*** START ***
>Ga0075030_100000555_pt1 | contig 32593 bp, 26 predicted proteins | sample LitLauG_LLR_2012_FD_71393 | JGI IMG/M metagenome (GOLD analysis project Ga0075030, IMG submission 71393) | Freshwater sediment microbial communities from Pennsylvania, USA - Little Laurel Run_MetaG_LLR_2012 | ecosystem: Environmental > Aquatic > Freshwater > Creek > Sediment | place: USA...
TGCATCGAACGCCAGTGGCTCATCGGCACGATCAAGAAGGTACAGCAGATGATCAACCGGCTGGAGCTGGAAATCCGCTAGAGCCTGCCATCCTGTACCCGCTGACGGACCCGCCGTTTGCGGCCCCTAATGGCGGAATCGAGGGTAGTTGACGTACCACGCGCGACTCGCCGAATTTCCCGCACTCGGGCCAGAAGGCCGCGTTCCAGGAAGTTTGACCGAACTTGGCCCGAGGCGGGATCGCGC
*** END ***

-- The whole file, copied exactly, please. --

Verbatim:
>Ga0075030_100000555_pt1 | contig 32593 bp, 26 predicted proteins | sample LitLauG_LLR_2012_FD_71393 | JGI IMG/M metagenome (GOLD analysis project Ga0075030, IMG submission 71393) | Freshwater sediment microbial communities from Pennsylvania, USA - Little Laurel Run_MetaG_LLR_2012 | ecosystem: Environmental > Aquatic > Freshwater > Creek > Sediment | place: USA...
TGCATCGAACGCCAGTGGCTCATCGGCACGATCAAGAAGGTACAGCAGATGATCAACCGGCTGGAGCTGGAAATCCGCTAGAGCCTGCCATCCTGTACCCGCTGACGGACCCGCCGTTTGCGGCCCCTAATGGCGGAATCGAGGGTAGTTGACGTACCACGCGCGACTCGCCGAATTTCCCGCACTCGGGCCAGAAGGCCGCGTTCCAGGAAGTTTGACCGAACTTGGCCCGAGGCGGGATCGCGC